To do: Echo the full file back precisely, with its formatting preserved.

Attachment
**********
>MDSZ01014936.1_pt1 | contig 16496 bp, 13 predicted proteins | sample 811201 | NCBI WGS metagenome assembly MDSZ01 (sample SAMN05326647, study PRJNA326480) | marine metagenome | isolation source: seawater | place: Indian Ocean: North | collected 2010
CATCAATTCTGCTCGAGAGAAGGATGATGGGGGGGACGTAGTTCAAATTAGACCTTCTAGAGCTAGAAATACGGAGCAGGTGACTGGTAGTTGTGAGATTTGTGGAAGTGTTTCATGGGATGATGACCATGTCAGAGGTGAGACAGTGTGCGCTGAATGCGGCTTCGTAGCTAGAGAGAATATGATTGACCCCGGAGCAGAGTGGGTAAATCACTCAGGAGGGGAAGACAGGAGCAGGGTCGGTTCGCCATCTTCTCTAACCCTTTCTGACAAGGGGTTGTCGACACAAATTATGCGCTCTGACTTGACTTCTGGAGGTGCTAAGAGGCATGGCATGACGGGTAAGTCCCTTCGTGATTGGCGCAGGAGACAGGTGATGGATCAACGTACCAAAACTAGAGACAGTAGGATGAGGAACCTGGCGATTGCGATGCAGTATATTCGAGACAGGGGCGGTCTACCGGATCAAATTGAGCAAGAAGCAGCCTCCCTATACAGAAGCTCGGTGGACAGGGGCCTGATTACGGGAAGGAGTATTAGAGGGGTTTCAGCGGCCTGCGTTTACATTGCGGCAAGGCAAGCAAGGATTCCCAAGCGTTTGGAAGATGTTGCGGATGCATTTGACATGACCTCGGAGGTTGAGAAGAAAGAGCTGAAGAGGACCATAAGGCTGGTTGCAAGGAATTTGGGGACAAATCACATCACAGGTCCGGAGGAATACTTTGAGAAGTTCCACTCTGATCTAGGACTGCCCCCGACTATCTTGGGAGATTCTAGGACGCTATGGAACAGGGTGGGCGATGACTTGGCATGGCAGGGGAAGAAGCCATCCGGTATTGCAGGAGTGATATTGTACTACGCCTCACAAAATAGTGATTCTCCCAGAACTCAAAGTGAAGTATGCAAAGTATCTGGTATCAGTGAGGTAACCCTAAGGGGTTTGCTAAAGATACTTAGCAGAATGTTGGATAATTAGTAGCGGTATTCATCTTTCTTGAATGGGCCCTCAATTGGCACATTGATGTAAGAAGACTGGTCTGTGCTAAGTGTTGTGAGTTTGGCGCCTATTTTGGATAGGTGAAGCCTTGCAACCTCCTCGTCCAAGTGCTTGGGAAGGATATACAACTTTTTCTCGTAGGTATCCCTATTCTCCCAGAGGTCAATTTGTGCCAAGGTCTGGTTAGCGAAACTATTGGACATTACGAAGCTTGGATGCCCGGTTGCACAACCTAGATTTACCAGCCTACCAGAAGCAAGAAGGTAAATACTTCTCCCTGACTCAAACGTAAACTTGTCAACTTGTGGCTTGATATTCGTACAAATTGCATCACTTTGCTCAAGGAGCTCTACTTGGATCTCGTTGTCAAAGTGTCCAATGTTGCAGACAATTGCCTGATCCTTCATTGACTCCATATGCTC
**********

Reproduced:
>MDSZ01014936.1_pt1 | contig 16496 bp, 13 predicted proteins | sample 811201 | NCBI WGS metagenome assembly MDSZ01 (sample SAMN05326647, study PRJNA326480) | marine metagenome | isolation source: seawater | place: Indian Ocean: North | collected 2010
CATCAATTCTGCTCGAGAGAAGGATGATGGGGGGGACGTAGTTCAAATTAGACCTTCTAGAGCTAGAAATACGGAGCAGGTGACTGGTAGTTGTGAGATTTGTGGAAGTGTTTCATGGGATGATGACCATGTCAGAGGTGAGACAGTGTGCGCTGAATGCGGCTTCGTAGCTAGAGAGAATATGATTGACCCCGGAGCAGAGTGGGTAAATCACTCAGGAGGGGAAGACAGGAGCAGGGTCGGTTCGCCATCTTCTCTAACCCTTTCTGACAAGGGGTTGTCGACACAAATTATGCGCTCTGACTTGACTTCTGGAGGTGCTAAGAGGCATGGCATGACGGGTAAGTCCCTTCGTGATTGGCGCAGGAGACAGGTGATGGATCAACGTACCAAAACTAGAGACAGTAGGATGAGGAACCTGGCGATTGCGATGCAGTATATTCGAGACAGGGGCGGTCTACCGGATCAAATTGAGCAAGAAGCAGCCTCCCTATACAGAAGCTCGGTGGACAGGGGCCTGATTACGGGAAGGAGTATTAGAGGGGTTTCAGCGGCCTGCGTTTACATTGCGGCAAGGCAAGCAAGGATTCCCAAGCGTTTGGAAGATGTTGCGGATGCATTTGACATGACCTCGGAGGTTGAGAAGAAAGAGCTGAAGAGGACCATAAGGCTGGTTGCAAGGAATTTGGGGACAAATCACATCACAGGTCCGGAGGAATACTTTGAGAAGTTCCACTCTGATCTAGGACTGCCCCCGACTATCTTGGGAGATTCTAGGACGCTATGGAACAGGGTGGGCGATGACTTGGCATGGCAGGGGAAGAAGCCATCCGGTATTGCAGGAGTGATATTGTACTACGCCTCACAAAATAGTGATTCTCCCAGAACTCAAAGTGAAGTATGCAAAGTATCTGGTATCAGTGAGGTAACCCTAAGGGGTTTGCTAAAGATACTTAGCAGAATGTTGGATAATTAGTAGCGGTATTCATCTTTCTTGAATGGGCCCTCAATTGGCACATTGATGTAAGAAGACTGGTCTGTGCTAAGTGTTGTGAGTTTGGCGCCTATTTTGGATAGGTGAAGCCTTGCAACCTCCTCGTCCAAGTGCTTGGGAAGGATATACAACTTTTTCTCGTAGGTATCCCTATTCTCCCAGAGGTCAATTTGTGCCAAGGTCTGGTTAGCGAAACTATTGGACATTACGAAGCTTGGATGCCCGGTTGCACAACCTAGATTTACCAGCCTACCAGAAGCAAGAAGGTAAATACTTCTCCCTGACTCAAACGTAAACTTGTCAACTTGTGGCTTGATATTCGTACAAATTGCATCACTTTGCTCAAGGAGCTCTACTTGGATCTCGTTGTCAAAGTGTCCAATGTTGCAGACAATTGCCTGATCCTTCATTGACTCCATATGCTC